The boots cost Minton 75 bucks, but his solitary bus ride cost him more than that—$120.
THE PAN-AMERICAN LOCAL
It was while traveling along the knobby spine of the Andes 14 years ago that I briefly became an aficionado of the brinkman's sport of high-altitude bus racing. My South American Handbook had warned me, "Bus travel in Colombia is far from dull.... Breakdowns are many. It is not for weak hearts, queasy stomachs or long legs." My initiation came one rainy night on a bus that was racing between Ipiales, Colombia, and Quito, Ecuador. I was accompanied by a litter of kittens, a parrot, two sheep, some chickens and 60 Ecuadorians, packed as tight as the Marx Brothers in the stateroom of A Night at the Opera.
I was stuffed behind the driver's seat, shoehorned between the bus wall and a sack containing coconuts and other, unidentified, goods—many of which were smuggled, I assumed—owned by a tomato-cheeked woman who yammered constantly into the driver's ear.
An anaconda tattoo coiled up and down the biceps of our driver as he fought the wheel with his right hand while cleaning the misty windshield with his left elbow. He seemed to be listening attentively to Tomato Cheeks while he played bumper cars with the back of a bus that was leading the race. With last-second jerks of the wheel, he managed to yank our bus away from the edge of a narrow 8,000-foot precipice and pull ahead of the competition. We were so high that if we had been a plane, we would have crashed because of ice on our wings.
Racing is serious business for South American bus drivers, because whoever gets to the stop first gets the passengers. The competition is dicey because buses never are inspected, rarely have major maintenance work done and routinely wear tires as bald as a Boy Scout's knee. On the Pan-American Highway, bus racers can earn great, if short-lived, reputations.
Ours was a star. At times, steering seemed to him to be an afterthought. He could barely see the road anyway; the windshield was covered with decals of the South American bus driver's Holy Trinity—the Virgin Mary, Ch� Guevara and Mickey Mouse. A cabbie we had just squeezed against the side of a tunnel slipped up off our driver's left flank and yelled, "Assassin!" Skidding giddily around bumpy, shadowy mountain curves, our driver overtook two more buses, and we passed through the town of Ibarra like an empanada through a Norteamericano tourist. Like a 747 captain minimizing turbulence, our driver assured us that no more than two wheels were ever over the edge.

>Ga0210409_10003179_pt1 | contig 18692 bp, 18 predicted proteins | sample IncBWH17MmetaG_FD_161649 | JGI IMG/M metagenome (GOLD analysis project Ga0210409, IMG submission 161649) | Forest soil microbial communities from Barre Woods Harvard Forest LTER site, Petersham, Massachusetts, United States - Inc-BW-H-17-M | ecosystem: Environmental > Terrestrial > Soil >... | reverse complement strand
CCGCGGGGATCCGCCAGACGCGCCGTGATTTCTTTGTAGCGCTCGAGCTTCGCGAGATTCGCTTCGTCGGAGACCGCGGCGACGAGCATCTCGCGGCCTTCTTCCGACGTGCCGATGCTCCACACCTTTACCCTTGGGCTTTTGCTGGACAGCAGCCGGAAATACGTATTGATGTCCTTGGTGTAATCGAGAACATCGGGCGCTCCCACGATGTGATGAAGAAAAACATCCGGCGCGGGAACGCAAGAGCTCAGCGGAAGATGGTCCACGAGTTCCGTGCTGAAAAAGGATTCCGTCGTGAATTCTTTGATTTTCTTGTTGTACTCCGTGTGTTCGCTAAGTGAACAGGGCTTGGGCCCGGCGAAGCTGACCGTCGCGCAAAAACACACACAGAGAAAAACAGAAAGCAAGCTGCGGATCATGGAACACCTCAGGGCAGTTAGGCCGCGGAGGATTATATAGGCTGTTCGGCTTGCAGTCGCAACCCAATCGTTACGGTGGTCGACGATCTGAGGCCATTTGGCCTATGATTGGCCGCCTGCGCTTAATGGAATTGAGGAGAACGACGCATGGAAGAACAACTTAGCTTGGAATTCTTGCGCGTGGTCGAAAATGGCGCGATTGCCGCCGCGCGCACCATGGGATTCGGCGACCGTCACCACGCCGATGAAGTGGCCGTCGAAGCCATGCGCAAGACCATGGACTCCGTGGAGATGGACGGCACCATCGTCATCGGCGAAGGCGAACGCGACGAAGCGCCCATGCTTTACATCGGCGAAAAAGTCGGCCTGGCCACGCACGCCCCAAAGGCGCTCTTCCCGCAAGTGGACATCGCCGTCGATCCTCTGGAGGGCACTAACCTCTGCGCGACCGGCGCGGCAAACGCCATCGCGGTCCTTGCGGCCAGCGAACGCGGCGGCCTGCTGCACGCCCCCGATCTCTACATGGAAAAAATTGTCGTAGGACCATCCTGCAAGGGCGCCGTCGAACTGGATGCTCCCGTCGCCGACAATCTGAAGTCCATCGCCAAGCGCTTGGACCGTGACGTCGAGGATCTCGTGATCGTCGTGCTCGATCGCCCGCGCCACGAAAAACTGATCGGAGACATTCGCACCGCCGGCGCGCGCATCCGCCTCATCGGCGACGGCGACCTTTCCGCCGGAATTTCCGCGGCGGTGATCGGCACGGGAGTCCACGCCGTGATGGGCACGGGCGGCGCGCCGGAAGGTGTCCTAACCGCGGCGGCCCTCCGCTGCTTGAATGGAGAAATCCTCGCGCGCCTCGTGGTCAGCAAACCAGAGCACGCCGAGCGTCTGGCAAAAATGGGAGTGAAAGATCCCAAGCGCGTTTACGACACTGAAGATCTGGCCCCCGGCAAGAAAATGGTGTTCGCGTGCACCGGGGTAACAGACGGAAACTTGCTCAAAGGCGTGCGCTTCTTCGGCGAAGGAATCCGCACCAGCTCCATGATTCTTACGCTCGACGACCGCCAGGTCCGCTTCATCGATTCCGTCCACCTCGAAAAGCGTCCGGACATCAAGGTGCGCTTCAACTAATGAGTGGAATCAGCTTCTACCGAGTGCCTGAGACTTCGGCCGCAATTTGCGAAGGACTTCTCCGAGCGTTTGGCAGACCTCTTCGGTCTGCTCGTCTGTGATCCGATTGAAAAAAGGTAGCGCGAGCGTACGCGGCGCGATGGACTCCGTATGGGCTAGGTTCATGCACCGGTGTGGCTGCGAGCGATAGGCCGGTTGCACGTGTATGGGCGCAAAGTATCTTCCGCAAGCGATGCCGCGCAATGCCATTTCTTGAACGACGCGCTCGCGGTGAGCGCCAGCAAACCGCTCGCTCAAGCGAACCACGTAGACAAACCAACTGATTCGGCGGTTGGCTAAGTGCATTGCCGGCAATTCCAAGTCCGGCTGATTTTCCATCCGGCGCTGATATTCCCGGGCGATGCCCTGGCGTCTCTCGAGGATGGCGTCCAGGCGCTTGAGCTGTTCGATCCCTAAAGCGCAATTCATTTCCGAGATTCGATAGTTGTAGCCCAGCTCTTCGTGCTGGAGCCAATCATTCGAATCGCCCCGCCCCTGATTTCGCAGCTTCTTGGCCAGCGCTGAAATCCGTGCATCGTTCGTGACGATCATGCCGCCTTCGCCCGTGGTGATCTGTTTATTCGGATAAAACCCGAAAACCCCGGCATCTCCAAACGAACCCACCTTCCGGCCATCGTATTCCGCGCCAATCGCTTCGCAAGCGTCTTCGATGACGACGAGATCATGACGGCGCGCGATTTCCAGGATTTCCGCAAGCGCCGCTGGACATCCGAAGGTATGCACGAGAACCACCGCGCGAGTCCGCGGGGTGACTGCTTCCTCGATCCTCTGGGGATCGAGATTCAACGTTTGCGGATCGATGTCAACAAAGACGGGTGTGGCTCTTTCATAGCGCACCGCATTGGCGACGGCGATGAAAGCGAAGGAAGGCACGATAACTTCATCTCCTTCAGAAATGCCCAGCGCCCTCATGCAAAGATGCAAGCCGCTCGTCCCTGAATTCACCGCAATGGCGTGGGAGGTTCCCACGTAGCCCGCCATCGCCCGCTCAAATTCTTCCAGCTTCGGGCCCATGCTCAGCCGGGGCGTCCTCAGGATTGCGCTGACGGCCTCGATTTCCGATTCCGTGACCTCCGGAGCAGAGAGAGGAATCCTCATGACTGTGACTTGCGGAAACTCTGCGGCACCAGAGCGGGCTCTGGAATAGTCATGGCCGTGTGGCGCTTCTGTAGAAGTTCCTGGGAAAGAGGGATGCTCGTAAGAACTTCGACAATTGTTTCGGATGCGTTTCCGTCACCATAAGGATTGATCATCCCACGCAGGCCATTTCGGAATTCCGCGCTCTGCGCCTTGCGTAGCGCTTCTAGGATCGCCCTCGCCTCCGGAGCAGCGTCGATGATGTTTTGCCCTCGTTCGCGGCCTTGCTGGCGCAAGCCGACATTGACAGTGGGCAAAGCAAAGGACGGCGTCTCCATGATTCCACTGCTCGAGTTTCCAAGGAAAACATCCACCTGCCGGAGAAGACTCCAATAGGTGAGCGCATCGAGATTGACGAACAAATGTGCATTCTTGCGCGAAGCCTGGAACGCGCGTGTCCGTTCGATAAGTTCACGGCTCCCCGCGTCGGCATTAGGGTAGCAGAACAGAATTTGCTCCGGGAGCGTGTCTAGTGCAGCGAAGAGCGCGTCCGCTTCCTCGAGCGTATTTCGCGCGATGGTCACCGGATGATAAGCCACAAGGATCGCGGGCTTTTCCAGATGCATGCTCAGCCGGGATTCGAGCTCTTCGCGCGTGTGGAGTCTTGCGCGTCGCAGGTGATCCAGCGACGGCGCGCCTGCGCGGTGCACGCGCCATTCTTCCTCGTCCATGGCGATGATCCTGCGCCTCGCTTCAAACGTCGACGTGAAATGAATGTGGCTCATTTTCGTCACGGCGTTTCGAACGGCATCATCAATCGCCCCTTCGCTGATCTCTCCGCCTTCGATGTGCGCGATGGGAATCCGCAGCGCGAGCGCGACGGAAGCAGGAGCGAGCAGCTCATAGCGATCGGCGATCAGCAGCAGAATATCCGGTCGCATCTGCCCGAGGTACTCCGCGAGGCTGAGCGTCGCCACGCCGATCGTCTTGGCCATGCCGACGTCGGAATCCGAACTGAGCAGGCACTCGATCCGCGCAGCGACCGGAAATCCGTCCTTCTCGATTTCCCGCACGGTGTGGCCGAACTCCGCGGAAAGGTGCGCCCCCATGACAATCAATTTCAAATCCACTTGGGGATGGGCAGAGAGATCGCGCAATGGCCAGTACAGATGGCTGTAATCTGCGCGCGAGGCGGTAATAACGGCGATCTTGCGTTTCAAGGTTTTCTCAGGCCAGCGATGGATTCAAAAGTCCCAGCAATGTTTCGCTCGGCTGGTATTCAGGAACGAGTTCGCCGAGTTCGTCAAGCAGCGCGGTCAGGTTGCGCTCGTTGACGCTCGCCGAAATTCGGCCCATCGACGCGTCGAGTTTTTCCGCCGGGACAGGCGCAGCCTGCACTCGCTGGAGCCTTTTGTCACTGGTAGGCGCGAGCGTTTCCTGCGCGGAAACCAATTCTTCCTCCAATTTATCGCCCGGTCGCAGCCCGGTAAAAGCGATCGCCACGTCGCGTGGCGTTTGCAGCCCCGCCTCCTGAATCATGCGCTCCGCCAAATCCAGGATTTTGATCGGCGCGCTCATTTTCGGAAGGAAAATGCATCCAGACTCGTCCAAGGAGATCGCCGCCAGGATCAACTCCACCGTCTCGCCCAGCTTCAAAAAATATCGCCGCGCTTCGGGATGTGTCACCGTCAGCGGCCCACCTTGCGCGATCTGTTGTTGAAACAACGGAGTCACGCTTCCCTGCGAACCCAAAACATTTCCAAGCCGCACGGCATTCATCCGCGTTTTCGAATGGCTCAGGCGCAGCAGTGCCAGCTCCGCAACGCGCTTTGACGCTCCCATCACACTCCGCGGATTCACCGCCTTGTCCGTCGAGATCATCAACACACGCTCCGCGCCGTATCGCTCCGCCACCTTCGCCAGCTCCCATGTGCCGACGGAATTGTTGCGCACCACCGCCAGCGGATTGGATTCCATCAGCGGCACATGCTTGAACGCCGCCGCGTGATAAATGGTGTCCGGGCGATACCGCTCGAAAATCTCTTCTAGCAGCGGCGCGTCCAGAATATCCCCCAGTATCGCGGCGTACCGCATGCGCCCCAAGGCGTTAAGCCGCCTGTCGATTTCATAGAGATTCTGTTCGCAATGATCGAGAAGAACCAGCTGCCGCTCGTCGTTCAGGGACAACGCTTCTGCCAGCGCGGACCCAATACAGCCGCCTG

I was not reassured, however, when we screamed up on a battered yellow school bus and tried to pass it on the outside. On this route, the outside was about six inches wide and 7,343 feet down. Portions of the mountain crumbled off and dropped the full 7,343 feet. Then the driver hit the brakes. Screeeech! He downshifted. Another horrendous screech. The gearshift broke off in his hand. He waved it at the end of his anaconda.
I was looking for a parachute. Tomato Cheeks didn't pause. She reached into her mysterious bag of coconuts and contraband and drew forth some kind of metal rod, which the driver duly substituted for the broken shift on the fly, and life went on.
HUB KITTLE'S EXCELLENT ADVENTURE